Finnish far-right minister quits after controversies, alleged pro-Nazi comments

Vilhelm Junnila resigns after 10 days in office amid growing storm over ties to extremists, comments on Hitler, suggestion to promote abortion in Africa to tackle climate change

Finnish Economic Affairs Minister Vilhelm Junnila speaking in parliament in Helsinki. (YouTube screenshot; used in accordance with Clause 27a of the Copyright Law)
Finnish Economic Affairs Minister Vilhelm Junnila speaking in parliament in Helsinki. (YouTube screenshot; used in accordance with Clause 27a of the Copyright Law)

Finland’s new economic affairs minister Vilhelm Junnila, a member of the far-right Finns Party, announced his resignation Friday after only 10 days in office following an uproar over past alleged pro-Nazi remarks.

The resignation came just two days after Junnila, 41, survived a no-confidence vote in parliament on the issue, garnering 95 votes in favor and 86 against.

“Despite the confidence of the party and my parliamentary group… I see that it is impossible for me to continue as a minister in a satisfactory way,” Junnila said in a statement.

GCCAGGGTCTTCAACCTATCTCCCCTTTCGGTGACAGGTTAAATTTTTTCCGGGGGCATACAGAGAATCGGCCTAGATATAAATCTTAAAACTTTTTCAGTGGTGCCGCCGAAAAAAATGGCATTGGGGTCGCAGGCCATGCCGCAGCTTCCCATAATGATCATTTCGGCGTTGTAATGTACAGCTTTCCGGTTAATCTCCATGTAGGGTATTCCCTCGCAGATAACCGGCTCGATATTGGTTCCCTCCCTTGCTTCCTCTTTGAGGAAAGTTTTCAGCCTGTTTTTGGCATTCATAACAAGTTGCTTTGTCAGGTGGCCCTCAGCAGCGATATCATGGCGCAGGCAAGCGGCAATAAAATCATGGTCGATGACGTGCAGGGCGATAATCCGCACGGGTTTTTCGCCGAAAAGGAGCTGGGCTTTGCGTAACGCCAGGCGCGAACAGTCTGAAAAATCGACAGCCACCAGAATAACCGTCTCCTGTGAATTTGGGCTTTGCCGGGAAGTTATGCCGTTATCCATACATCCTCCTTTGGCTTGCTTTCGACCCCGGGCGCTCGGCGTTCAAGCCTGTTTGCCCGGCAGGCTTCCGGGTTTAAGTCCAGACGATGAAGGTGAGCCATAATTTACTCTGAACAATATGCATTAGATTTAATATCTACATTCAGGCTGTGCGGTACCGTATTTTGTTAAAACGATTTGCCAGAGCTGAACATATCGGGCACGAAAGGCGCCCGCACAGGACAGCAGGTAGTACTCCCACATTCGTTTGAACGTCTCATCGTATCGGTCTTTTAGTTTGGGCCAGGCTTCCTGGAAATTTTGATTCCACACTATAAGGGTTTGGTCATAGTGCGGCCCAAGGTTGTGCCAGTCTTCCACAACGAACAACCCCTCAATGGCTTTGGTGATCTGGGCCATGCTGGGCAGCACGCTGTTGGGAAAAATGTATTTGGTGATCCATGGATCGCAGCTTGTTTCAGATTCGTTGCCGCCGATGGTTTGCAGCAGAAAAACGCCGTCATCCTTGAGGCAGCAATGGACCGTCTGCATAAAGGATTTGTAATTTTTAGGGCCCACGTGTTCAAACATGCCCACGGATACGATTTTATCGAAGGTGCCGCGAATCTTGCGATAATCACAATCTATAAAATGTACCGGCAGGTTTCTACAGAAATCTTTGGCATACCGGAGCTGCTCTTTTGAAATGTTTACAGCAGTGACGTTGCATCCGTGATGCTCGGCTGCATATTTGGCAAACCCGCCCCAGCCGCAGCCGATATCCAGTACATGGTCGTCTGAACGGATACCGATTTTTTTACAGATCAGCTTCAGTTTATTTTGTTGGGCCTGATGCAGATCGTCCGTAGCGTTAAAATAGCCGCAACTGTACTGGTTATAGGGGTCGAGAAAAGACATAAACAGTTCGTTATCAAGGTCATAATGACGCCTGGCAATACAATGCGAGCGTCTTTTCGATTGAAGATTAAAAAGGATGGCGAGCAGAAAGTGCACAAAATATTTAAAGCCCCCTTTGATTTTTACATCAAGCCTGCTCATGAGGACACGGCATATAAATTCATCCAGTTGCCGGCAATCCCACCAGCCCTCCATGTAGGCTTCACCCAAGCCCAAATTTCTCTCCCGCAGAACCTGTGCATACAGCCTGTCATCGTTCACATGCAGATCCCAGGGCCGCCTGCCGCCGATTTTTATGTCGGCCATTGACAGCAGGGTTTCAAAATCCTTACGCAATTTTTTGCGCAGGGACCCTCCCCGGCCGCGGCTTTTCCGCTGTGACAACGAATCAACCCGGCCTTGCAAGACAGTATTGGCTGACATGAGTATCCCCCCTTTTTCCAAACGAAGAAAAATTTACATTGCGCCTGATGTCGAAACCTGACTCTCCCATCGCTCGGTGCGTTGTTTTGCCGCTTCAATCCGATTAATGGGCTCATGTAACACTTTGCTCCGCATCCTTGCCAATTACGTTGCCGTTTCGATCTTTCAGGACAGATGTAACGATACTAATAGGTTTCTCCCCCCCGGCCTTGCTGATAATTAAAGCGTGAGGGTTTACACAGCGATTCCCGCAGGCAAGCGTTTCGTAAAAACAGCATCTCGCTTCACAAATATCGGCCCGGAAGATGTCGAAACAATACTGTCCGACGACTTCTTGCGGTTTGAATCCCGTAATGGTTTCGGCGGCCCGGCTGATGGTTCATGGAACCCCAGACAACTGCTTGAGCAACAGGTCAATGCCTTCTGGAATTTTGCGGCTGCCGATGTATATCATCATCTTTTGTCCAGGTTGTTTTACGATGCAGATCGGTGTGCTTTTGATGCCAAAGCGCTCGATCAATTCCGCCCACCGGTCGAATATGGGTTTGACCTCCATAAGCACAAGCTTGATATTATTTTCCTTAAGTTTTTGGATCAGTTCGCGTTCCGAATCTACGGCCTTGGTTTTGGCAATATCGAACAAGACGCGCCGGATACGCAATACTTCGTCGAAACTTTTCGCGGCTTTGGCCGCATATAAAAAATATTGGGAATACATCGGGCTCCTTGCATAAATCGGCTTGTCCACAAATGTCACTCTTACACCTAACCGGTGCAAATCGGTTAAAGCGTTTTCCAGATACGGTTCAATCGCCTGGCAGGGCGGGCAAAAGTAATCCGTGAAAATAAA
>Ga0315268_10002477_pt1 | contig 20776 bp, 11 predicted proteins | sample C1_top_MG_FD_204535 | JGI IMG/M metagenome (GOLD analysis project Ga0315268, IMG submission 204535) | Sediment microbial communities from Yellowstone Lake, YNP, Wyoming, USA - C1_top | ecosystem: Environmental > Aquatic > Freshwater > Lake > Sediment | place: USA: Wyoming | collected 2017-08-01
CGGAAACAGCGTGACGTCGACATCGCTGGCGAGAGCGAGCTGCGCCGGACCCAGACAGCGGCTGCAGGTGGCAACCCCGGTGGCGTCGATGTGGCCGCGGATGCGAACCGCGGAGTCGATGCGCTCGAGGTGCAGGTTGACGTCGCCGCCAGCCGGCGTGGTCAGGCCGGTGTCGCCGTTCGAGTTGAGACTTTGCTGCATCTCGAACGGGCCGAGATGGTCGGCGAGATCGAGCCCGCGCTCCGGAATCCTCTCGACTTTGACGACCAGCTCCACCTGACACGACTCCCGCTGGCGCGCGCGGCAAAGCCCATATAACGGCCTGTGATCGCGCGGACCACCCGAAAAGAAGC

The vote was called by three opposition parties — the Left Alliance, the Greens and the Social Democrats — because of Junnila’s previous controversial statements and links to far-right movements.

Junnila has spoken at least at one event organized in 2019 by Kansallismielisten liittouma (Coalition of Nationalists), a far-right group with links to the anti-immigration group Soldiers of Odin.

He also joked during this year’s parliamentary elections about the election candidate number 88 being a reference to “Heil Hitler.”

In the 2015 legislative election, he campaigned under a “Gas!” slogan, which many interpreted as a reference to World War II gas chambers.

On June 22, Junnila tweeted an apology for his earlier statements: “I hope it is clear to everyone that I strongly and absolutely condemn the Holocaust, antisemitism and all antisemitic acts.”

More details emerged last Thursday, when Christian Democrat lawmaker Paivi Rasanen recalled a parliamentary question by Junnila in 2019, when he suggested that Finland should promote abortion in Africa as a measure to tackle climate change.

Finland’s new right-wing coalition government, headed by conservative Prime Minister Petteri Orpo and presented on June 20, has said it plans a major crackdown on immigration.

It intends to halve the number of UN quota refugees, establish separate social security benefit systems for immigrants and permanent residents, and tighten conditions for obtaining permanent residency and citizenship.

The anti-immigration Finns Party came second in the parliamentary elections in April, scoring their highest result ever.

Orpo appears to have conceded on the immigration crackdown in order to secure support for his six-billion-euro ($6.5 billion) austerity plan.

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